All Things Considered
All Things Considered
Wednesday, December 24, 2008

Minnesota Public Radio Stories

  • Supreme Court denies Coleman motion; extends ballot deadline
    The Minnesota Supreme Court has denied a motion by Republican Senator Norm Coleman's campaign calling for an investigation into whether double counting occurred in the U.S. Senate recount. Also today, justices extended the deadline to count any wrongly-rejected absentee ballots.5:20 p.m.
  • Jeff Schultz of SaversEconomic slump sees second-hand sales rise
    Why buy new when used will do? As the economy slips into a deepening funk, more people look for ways to stretch their dollars. That's benefiting stores like Savers, Plato's Closet, Music Go Round and other retailers that sell second-hand goods--everything from jeans and jewelry to cell phones and saxophones.5:24 p.m.
  • Mary and JosephCelebrating a Minnesota Nochebuena
    Like previous waves of immigrants, Latinos are also preserving the religious and cultural holiday rituals from their home countries.5:50 p.m.
  • Abbie BetinisA tradition of carols continues
    Christmas Eve is a time for tradition, and we continue what has become a holiday tradition for Minnesota Public Radio by featuring a new Christmas carol written by composer Abbie Betinis.6:23 p.m.

National Public Radio Stories

  • Group Seeks Sales Tax Holidays To Spur Economy
    The National Retail Federation has urged Obama transition officials to devote some of the stimulus package to the creation of tax holidays next year. The group wants three, 10-day periods in which there will be no state sales tax.
  • On Wall Street, Christmas Eve Tradition Gives Hope
    Like every year, at 11:30 a.m. Wednesday, everyone on the floor of the New York Stock Exchange stopped to sing Wait 'Til the Sun Shines, Nellie. Ted Weisberg, president of Seaport Securities and a floor trader at the exchange, talks about the resonance the song has this year.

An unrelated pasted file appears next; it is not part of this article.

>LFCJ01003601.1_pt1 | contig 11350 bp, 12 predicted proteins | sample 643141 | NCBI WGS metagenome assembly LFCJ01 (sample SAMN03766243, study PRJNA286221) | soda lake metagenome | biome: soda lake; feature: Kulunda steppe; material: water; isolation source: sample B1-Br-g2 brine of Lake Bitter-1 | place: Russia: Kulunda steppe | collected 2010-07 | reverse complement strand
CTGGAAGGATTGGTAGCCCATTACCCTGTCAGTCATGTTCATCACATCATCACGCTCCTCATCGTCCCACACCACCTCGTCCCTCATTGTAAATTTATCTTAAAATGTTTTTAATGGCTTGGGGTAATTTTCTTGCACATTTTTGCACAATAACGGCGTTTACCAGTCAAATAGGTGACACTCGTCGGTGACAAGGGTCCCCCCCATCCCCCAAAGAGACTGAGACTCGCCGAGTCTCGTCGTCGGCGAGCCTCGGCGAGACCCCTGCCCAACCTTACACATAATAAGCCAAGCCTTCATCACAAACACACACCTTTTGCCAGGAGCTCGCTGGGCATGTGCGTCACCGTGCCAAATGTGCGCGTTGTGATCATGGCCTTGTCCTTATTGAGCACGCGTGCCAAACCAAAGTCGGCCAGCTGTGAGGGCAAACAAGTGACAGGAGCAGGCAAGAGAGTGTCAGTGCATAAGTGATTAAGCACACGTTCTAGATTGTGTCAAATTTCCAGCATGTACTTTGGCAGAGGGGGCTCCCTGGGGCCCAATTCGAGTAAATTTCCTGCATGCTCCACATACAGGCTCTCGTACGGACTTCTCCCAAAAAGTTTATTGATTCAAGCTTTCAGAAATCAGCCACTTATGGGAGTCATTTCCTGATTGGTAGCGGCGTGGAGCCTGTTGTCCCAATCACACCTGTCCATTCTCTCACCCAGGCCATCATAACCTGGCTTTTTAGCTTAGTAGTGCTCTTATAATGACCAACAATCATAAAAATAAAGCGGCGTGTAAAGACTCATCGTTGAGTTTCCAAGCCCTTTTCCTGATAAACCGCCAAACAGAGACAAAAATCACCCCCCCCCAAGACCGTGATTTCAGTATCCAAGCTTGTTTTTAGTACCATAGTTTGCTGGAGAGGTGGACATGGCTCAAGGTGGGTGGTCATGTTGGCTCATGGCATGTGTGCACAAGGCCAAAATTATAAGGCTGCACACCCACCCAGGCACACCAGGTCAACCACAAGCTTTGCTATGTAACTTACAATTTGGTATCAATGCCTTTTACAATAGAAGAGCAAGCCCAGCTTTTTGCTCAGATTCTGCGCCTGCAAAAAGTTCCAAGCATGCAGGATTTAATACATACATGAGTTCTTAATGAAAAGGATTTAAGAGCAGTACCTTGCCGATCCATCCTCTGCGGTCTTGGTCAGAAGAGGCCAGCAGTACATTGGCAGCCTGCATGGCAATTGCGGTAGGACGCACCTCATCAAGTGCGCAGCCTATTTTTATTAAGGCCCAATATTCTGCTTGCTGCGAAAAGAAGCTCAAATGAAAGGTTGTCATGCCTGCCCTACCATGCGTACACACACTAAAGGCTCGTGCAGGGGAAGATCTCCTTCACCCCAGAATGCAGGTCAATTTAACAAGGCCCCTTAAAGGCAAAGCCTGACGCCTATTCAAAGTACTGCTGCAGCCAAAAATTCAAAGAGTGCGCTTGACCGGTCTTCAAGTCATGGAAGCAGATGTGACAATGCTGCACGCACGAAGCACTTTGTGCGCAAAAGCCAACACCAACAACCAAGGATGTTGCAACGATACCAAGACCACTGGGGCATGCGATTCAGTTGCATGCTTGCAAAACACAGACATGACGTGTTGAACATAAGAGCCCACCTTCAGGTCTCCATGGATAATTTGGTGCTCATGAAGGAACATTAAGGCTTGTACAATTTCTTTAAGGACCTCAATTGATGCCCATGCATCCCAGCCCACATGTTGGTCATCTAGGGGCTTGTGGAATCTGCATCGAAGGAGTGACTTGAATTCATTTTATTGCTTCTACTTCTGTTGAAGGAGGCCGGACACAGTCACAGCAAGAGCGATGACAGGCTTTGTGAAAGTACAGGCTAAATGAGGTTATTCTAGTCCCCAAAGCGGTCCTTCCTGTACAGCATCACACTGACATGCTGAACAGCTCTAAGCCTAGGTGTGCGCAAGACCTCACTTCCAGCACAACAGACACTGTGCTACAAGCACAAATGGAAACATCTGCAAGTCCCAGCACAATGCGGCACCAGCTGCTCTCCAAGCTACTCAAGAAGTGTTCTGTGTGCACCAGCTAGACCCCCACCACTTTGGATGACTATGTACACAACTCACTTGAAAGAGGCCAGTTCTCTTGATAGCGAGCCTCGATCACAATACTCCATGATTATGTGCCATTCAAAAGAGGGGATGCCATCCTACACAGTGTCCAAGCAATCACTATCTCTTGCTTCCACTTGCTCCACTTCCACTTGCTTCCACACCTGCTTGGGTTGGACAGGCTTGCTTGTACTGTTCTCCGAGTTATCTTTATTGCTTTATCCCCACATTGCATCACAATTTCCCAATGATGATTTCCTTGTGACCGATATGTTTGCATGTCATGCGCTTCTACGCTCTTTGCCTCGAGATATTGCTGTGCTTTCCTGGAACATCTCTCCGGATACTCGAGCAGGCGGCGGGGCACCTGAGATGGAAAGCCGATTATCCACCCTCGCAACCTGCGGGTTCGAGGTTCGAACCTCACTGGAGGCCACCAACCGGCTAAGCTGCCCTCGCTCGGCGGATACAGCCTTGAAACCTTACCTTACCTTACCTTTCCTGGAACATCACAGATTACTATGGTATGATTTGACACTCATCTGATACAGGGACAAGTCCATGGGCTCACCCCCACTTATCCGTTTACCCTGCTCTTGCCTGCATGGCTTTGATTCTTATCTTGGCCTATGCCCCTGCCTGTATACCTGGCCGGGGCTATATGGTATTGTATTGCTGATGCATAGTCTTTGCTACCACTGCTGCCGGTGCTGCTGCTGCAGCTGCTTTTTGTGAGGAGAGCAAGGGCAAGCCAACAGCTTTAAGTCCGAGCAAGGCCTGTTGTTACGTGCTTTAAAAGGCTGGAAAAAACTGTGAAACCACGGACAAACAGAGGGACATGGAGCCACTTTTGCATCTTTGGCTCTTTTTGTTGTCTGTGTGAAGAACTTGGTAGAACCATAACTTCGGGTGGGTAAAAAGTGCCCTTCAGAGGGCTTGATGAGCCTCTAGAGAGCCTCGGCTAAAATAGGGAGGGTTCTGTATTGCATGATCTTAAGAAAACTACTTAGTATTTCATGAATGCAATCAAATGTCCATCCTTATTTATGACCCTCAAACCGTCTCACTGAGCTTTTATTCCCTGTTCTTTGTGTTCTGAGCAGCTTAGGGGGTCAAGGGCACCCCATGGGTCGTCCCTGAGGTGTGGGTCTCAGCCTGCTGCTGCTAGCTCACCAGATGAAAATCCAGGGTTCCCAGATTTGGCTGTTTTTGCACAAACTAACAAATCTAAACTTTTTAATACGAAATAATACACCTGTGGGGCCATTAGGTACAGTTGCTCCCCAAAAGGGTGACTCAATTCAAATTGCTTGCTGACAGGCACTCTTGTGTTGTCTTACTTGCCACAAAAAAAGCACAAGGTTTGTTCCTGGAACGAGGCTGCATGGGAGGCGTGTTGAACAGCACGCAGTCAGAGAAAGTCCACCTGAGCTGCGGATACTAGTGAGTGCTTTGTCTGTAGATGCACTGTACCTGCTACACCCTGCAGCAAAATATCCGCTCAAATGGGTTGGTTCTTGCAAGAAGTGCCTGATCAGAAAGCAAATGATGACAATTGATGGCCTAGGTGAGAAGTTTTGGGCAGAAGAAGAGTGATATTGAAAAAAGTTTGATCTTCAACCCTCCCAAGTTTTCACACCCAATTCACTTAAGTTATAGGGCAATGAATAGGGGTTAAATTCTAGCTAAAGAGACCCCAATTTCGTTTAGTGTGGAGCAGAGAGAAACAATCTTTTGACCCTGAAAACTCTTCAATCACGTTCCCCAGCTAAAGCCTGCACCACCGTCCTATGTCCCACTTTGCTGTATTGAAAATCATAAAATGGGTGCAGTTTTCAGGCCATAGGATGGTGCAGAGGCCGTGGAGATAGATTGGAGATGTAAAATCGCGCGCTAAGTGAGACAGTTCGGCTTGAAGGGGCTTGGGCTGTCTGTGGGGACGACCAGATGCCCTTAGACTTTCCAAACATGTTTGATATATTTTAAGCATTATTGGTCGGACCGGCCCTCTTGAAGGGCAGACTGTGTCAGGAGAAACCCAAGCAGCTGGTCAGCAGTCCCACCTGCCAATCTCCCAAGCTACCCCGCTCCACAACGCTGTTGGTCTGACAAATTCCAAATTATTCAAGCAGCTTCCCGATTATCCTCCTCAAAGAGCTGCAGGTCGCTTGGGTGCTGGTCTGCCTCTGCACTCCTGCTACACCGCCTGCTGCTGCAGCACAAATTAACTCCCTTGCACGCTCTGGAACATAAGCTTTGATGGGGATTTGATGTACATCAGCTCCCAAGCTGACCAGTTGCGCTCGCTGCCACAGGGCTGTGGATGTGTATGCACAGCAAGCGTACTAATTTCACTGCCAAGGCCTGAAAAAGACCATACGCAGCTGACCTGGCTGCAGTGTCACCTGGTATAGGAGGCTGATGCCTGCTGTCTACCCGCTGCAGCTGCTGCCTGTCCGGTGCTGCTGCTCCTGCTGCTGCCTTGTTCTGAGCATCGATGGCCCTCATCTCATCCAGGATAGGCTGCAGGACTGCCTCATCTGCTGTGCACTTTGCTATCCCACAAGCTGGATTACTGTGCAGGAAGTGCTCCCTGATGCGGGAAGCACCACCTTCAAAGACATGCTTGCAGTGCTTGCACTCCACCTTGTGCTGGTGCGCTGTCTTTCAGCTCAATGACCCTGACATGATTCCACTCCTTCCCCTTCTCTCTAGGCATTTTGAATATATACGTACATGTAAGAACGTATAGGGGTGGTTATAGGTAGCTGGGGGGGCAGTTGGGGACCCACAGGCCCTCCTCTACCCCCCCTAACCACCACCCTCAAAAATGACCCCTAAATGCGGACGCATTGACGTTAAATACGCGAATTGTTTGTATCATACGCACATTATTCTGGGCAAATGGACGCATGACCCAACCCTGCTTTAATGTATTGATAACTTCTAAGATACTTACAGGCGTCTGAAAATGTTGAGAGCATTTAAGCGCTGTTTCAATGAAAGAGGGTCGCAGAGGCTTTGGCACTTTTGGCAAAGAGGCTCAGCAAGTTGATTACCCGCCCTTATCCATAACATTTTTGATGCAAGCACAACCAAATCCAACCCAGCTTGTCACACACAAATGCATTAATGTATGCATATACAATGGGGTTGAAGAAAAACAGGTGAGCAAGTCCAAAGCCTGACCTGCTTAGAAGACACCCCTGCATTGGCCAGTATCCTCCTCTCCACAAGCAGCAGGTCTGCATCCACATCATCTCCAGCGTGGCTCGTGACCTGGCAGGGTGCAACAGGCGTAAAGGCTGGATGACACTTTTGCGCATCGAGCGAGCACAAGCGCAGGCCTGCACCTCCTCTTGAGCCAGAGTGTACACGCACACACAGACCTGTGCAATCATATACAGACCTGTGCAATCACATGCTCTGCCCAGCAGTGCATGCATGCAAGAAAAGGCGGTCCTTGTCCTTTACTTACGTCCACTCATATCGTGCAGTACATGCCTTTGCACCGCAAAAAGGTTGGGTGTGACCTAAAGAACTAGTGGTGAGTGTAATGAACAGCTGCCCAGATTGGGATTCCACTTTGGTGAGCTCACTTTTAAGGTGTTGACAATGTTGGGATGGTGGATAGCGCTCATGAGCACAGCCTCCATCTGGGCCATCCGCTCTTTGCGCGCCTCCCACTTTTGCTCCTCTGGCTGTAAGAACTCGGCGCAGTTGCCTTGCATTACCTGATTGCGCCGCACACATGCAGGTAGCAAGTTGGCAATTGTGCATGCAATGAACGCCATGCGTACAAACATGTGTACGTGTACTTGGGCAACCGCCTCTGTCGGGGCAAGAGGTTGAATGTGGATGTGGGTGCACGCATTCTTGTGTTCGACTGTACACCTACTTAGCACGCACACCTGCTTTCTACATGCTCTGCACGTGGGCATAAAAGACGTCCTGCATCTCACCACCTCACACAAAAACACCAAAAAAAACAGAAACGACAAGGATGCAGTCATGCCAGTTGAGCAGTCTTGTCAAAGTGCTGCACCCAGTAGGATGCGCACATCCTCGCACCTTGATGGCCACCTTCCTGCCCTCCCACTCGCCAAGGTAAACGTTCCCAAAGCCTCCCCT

• Obama's First Test Is Economic
    Vice President-elect Joe Biden predicted that Barack Obama would face his first foreign policy crisis in 6 months. Instead, it certainly will be an economic crisis, says Daniel Schorr, NPR's senior news analyst.
  • Atlanta's Pink Pig Brightens Spirits, 55 Years On
    The Pink Pig debuted in 1953 at Rich's, a downtown Atlanta department store. It was a monorail ride back then. Today, it's a short train ride at Macy's department store, but the new Pink Pig carries much of the same sense of wonder as the old one.
  • The Machines Haven't Taken Over
    The amount of spam dropped precipitously last month after an Internet provider playing host to spammers was shut down. If it's that easy to stop what seemed unstoppable, why can't other seemingly unstoppable human-generated and computer-driven phenomena be switched off the same way?
  • Renewed Syria Sees Better Ties With Israel
    The Washington Post's David Ignatius says that over the past two years, Syria has been negotiating indirectly with Israel through Turkey, and is ready for direct talks with the Jewish state if the U.S. gets involved.
  • Post-Quake Tourism Plan Divides Chinese Villagers
    Local officials are transforming part of Mao'ershi village in China's Sichuan province into a tourist attraction: a community showcasing the culture of the Qiang minority. Money is pouring into the project, while residents in neighboring areas are in desperate need of help.
  • Tracking Santa On Christmas Eve
    For 50 years, the North American Aerospace Defense Command has been following Santa Claus on his annual journey around the world. Now, in 3-D, Google Earth helps millions of people track Santa on the eve before Christmas. Santa tracker Gary Ross talks about how his team of specialists follow Saint Nick and his red-nosed reindeer.
  • The Little Rascals: A Refresher On The Rules Of Life
    A new DVD box set of the Our Gang series of the '20s and '30s is a refresher course on key life lessons — like never skip school by pretending to be sick; you'll lose out because the teacher has special plans for the day.
  • In Shenandoah Chapel, Carols Reign
    The Old Bethel Chapel near Virginia's Shenandoah River is within sight of the Allegheny Mountains. The chapel dates to the 1830s and now is only open for one service in August and the traditional caroling service before Christmas.

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